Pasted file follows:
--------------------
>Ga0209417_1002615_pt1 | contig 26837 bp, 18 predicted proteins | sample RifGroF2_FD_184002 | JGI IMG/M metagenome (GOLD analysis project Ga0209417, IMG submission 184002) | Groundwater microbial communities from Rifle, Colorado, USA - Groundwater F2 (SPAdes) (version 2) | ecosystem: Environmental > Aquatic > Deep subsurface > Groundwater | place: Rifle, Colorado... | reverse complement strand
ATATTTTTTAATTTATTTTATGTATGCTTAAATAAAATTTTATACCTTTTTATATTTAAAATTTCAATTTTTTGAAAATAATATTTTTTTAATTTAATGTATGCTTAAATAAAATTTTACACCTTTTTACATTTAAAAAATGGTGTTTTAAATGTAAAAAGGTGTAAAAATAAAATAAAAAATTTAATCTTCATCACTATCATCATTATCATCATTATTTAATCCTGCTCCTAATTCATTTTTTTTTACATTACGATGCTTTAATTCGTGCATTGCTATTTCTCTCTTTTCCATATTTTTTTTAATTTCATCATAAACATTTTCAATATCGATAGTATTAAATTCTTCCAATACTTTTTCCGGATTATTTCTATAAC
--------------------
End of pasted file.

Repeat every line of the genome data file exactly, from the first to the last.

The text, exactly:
>Ga0209417_1002615_pt1 | contig 26837 bp, 18 predicted proteins | sample RifGroF2_FD_184002 | JGI IMG/M metagenome (GOLD analysis project Ga0209417, IMG submission 184002) | Groundwater microbial communities from Rifle, Colorado, USA - Groundwater F2 (SPAdes) (version 2) | ecosystem: Environmental > Aquatic > Deep subsurface > Groundwater | place: Rifle, Colorado... | reverse complement strand
ATATTTTTTAATTTATTTTATGTATGCTTAAATAAAATTTTATACCTTTTTATATTTAAAATTTCAATTTTTTGAAAATAATATTTTTTTAATTTAATGTATGCTTAAATAAAATTTTACACCTTTTTACATTTAAAAAATGGTGTTTTAAATGTAAAAAGGTGTAAAAATAAAATAAAAAATTTAATCTTCATCACTATCATCATTATCATCATTATTTAATCCTGCTCCTAATTCATTTTTTTTTACATTACGATGCTTTAATTCGTGCATTGCTATTTCTCTCTTTTCCATATTTTTTTTAATTTCATCATAAACATTTTCAATATCGATAGTATTAAATTCTTCCAATACTTTTTCCGGATTATTTCTATAAC